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Aquatic resources exploitation and adaptation of Anatomically Modern Human in Island Southeast Asia: palaeoenvironmental and cultural implications


Author: Boulanger, Clara
Under the direction of: Susan O’Connor, Anne-Marie Semahet and Thomas Ingicco
National Museum of Natural History, Paris
English Language English text

Keywords: History, Southeast Asia, Southeast Asia island, Homo sapiens, Ichtyoarchaeology, Coastal adaptation, Fishing techniques, Modern behavior, Prehistoric fishing, Southeast Asian civilization, Man - environmental effects, Marine biodiversity.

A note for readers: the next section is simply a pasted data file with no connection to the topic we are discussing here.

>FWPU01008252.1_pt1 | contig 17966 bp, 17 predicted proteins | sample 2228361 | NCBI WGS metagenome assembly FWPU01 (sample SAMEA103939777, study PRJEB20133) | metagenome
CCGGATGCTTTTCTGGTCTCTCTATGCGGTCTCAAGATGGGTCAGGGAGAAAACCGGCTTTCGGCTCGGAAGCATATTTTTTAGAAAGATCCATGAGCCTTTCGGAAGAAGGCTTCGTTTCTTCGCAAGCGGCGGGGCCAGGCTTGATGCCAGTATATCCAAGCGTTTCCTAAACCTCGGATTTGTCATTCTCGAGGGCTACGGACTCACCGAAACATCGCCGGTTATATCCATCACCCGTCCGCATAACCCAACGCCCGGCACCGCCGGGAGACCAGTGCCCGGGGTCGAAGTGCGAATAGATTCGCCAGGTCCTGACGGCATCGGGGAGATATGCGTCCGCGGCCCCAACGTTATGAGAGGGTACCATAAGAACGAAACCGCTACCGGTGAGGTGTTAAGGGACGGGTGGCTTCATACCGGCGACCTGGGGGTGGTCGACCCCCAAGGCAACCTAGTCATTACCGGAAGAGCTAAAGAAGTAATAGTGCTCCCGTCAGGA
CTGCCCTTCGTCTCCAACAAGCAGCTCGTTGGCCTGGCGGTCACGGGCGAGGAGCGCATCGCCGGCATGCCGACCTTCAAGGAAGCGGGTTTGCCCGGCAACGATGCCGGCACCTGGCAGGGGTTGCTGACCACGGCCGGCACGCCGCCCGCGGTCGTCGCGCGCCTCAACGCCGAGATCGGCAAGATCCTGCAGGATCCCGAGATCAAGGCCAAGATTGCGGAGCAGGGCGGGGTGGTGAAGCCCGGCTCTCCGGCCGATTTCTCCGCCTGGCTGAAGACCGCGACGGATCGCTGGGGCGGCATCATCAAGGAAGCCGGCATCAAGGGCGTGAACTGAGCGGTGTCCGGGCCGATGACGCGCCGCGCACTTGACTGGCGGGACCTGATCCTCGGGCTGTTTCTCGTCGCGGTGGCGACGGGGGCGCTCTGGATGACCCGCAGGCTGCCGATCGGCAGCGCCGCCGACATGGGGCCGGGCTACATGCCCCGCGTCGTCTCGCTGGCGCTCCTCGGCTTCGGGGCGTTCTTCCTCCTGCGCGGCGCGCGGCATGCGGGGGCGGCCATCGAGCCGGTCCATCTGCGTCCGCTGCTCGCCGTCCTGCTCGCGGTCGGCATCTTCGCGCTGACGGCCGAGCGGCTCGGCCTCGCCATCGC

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Island Southeast Asia is one the worldwide marine biodiversity hotspots. Therefore, marine environments with their dense concentrations of fauna, rich in fatty acid nutrients, are thought to have been important to Anatomically Modern Human subsistence and leading to coastal highway hypotheses for human dispersals and settlements in the Wallacean (eastern Indonesia and Timor-Leste), and Philippines archipelagos, where our study sites, Bubog I, Bubog II, Bilat Cave, Here Sorot Entapa, Asitau Kuru, Matja Kuru 2, and Laili, are situated. This study provides new data and discussion on halieutic adaptation of AMH, allowing new large-scale comparisons on a north-south gradient between archaeological sites, and this combining archaeological and ethnographical data with advanced ichtyological taxonomic analyses (using an expanded set of skeletal elements), Zooarchaeology by Mass Spectrometry (ZooMS) and stable isotope analysis of modern specimens and fish remains recovered from archaeological sites in these regions. Thanks to a review of the ecological specificities of each identified taxon, we estimate that humans mostly exploited near-shore environments, and that inter-site differences are directly related to local environmental disparities, and environmental changes due to climate change and sea level variations. We determine that the exploitation of local specific environments required the development of adapted fishing techniques. We come up with the hypothesis of a coastal hyper-specialization of these human groups, confirming the theory of the Homo sapiens ‘generalist specialist niche’. Furthermore, we highlighted the social role of fishing among these early islanders, with the preparation and consumption of toxic fish in the Philippines by 32,000 years ago, clearly demonstrating the coexistence of highly complex and sophisticated modernity patterns related to marine and coastal adaptation and the development of highly cognitive multistage processes representing a major step in human evolution of both cognitive and subsistence skills.